Running GPU-based container applications with Amazon ECS Anywhere

Tens of thousands of customers have already migrated their on-premises workloads to the cloud for the past decade, however we’ve also seen a number of workloads that are not simply able to move to the cloud. Rather, those workloads are needed to remain on-premise due to data residency, network latency, regulatory, or compliance considerations.

Back in May 2021, Amazon Elastic Container Service (Amazon ECS) announced the general availability of Amazon ECS Anywhere (ECS Anywhere) to solve the use cases described earlier, as a simplified way for customers to run and manage containerized applications on-premises. ECS Anywhere added a new “EXTERNAL” container launch type to Amazon ECS in addition to existing EC2 and FARGATE launch types. With this new capability, customers are now able to run containers in their own compute hardware using the Amazon ECS APIs in the AWS Region, without running and operating their own container orchestrators.

GPU-based workloads now enabled with ECS Anywhere

While Amazon ECS and ECS Anywhere enable customers to easily leverage their own hardware to solve problems using containers across their hybrid footprint, customers still needed to find another way other than ECS Anywhere to run GPU-based container workloads in their data centers – until today. Now Amazon ECS supports GPU-based container workloads with ECS Anywhere, and this enables customers to run those GPU-based container workloads with the same experience they do with Amazon ECS in the AWS Region.

GPUs today are widely used in various areas, not only for machine learning but for 3D visualization, image processing, and big data workloads for instance. With Amazon ECS Anywhere GPU support, you can now simply run and manage those workloads using containers in their data centers without the need to transfer data to the cloud, and the need to operate their own container orchestrators for those workloads. This is also great news for customers who have made significant investments in their on-premises GPUs, because now they can use ECS Anywhere to make use of their existing GPU investment removing the operational overhead they have today with current toolsets like Docker Swarm or Kubernetes.

Walk-through ECS Anywhere with GPU support

Let’s briefly walk-through the new ECS Anywhere capability step by step. We’re first going to 1) obtain a registration command, then 2) register a machine with a GPU device to an existing Amazon ECS cluster. Next we will 3) register a simple Amazon ECS task definition, and finally 4) run an Amazon ECS task in the external machine through the Amazon ECS APIs.

In the following steps I’m going to use my empty Amazon ECS cluster named “ecsAnywhere-gpu”, but of course you can use any existing ECS cluster to follow the steps.

1. Obtaining a registration command for an external instance

At this moment there is no registered ECS instance in this Amazon ECS cluster as you can see in the screenshot below. To register external instances to Amazon ECS cluster, the first thing you will do is selecting Register External Instances. Note that the Amazon ECS console version 1 supports ECS Anywhere today. Make sure you’re using the console with the top left checkbox New ECS Experience turned off.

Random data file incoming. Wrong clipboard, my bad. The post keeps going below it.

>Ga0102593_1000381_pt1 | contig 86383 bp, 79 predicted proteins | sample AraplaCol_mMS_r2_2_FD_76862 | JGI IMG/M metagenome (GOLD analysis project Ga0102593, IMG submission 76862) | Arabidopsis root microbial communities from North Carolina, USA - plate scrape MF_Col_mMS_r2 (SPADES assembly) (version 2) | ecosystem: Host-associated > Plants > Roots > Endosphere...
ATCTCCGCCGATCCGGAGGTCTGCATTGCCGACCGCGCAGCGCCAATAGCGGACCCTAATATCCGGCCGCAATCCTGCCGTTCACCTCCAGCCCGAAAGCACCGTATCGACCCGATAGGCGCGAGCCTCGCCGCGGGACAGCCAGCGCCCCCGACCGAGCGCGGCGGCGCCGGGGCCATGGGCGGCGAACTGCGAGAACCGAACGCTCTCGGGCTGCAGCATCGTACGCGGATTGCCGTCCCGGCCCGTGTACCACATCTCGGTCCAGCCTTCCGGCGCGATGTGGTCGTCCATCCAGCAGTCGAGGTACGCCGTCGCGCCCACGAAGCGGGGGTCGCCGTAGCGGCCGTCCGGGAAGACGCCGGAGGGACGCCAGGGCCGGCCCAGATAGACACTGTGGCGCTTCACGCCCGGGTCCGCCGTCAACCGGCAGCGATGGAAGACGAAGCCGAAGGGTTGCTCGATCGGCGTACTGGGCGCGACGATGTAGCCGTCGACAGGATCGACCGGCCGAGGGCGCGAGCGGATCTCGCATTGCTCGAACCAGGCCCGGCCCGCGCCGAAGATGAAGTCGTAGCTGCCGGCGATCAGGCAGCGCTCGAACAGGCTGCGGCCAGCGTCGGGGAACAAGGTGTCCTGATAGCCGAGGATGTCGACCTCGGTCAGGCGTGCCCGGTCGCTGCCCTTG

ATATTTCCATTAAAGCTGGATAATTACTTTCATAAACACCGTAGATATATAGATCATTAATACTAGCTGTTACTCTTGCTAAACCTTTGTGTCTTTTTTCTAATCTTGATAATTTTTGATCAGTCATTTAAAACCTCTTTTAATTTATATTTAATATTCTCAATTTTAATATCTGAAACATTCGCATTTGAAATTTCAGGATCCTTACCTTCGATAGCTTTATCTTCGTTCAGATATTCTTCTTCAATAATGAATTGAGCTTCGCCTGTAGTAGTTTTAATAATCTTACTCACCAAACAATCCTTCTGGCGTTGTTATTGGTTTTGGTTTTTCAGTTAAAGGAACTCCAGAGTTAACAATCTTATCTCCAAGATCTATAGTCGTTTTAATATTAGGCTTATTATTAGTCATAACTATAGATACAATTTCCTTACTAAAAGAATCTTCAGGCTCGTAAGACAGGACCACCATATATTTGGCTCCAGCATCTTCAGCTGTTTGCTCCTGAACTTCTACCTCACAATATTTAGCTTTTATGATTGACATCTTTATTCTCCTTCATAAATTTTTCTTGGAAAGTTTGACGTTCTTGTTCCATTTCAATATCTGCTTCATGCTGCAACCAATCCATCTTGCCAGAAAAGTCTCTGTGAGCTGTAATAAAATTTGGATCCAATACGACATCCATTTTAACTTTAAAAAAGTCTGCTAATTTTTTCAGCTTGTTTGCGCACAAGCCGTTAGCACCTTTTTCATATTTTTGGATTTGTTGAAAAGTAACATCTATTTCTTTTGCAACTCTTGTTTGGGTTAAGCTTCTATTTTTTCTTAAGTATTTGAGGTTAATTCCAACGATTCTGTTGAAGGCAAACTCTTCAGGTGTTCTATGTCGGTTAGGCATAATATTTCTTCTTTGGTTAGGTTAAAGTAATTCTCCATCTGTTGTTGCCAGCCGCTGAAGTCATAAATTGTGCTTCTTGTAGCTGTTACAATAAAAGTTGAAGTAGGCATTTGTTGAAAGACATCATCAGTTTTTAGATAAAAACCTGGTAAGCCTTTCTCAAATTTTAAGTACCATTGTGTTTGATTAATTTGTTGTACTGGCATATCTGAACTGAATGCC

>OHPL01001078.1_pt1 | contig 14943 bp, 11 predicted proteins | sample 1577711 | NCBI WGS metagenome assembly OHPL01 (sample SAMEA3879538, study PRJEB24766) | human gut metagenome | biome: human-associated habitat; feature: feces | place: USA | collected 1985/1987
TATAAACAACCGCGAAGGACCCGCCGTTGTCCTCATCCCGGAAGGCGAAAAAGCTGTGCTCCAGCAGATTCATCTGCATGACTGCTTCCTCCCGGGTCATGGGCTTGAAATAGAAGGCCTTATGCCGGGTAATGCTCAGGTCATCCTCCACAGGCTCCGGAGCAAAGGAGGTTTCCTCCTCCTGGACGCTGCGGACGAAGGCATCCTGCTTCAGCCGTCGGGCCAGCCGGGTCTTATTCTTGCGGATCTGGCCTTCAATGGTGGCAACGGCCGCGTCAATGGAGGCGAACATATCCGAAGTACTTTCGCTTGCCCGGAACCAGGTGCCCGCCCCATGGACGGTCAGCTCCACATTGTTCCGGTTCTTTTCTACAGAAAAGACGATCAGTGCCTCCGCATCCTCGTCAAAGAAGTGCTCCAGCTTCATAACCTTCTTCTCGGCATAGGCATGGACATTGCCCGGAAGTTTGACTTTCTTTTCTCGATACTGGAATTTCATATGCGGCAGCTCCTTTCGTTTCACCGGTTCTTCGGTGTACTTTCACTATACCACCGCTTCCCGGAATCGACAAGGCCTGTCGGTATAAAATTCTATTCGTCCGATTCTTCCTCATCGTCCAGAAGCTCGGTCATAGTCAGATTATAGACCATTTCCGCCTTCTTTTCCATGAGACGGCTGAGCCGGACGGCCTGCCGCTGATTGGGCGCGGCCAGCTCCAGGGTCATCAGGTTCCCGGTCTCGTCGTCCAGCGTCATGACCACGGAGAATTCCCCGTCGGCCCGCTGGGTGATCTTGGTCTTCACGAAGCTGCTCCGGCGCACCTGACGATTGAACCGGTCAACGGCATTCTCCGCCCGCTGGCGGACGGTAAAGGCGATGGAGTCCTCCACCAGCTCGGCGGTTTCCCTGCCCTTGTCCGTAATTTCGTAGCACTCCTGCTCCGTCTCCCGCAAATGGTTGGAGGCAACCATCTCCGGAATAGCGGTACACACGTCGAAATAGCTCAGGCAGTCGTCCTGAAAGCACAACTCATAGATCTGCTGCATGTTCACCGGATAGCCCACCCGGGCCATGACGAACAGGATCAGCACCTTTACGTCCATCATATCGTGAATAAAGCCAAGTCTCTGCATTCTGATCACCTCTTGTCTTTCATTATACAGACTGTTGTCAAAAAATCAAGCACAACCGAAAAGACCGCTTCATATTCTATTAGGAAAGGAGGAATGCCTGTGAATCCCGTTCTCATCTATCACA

Registering external instance to ECS cluster

Now you see a dialog window something like the following figure. The underlined Instance role “ecsExternalInstanceRole” is an IAM role for external instances which I have created beforehand based on the steps in the ECS Anywhere documentation. Make sure you have created one before proceeding to the next step.

I’m going to use the default values for Activation key duration and Number of instances here, but you can change them based on your needs. See the details in the ECS Anywhere documentation.

Select Next step, then you will get a registration command in the next view, which you will execute in your external machine to register it to the Amazon ECS cluster.

The first step to register an external instance

Copy the registration command shown in the dialog window, and paste it in your text editor to add the --enable-gpu flag at the end of the registration command as follows. Before proceeding to the next step, you may want to close the dialog window by selecting Done in the ECS management console.

# NOTE: I added few line breaks for making this easier to read
curl --proto "https" \
  -o "/tmp/" "" \
  && bash /tmp/ \
    --region "us-east-1" \
    --cluster "ecsAnywhere-gpu" \
    --activation-id "xxxxxxxx-xxxx-xxxx-xxxx-xxxxxxxxxxx" \
    --activation-code "XXXXxxxxXXXXxxxxXXXX" \
    --enable-gpu # ADD THIS!

2. Execute the registration command in the external machine

Once you get into a shell in your external machine, just execute the registration command you edited in the previous step, as root. It automatically set ups and registers your machine, then the machine will show up as an external ECS instance in the ECS management console.

After a few minutes, you may now see “You can check your ECS cluster here <ECS Console URL>” in the command output as below. If you see the command fails, please check the documentation to see the network requirements and the supported operating systems in the ECS Anywhere documentation. Also, Amazon ECS and ECS Anywhere today supports the Nvidia kernel drivers and Docker GPU runtimes to schedule Amazon ECS tasks. To install and configure those required components in your external machine, please read the guide from Nvidia (this one is for Tesla, for example).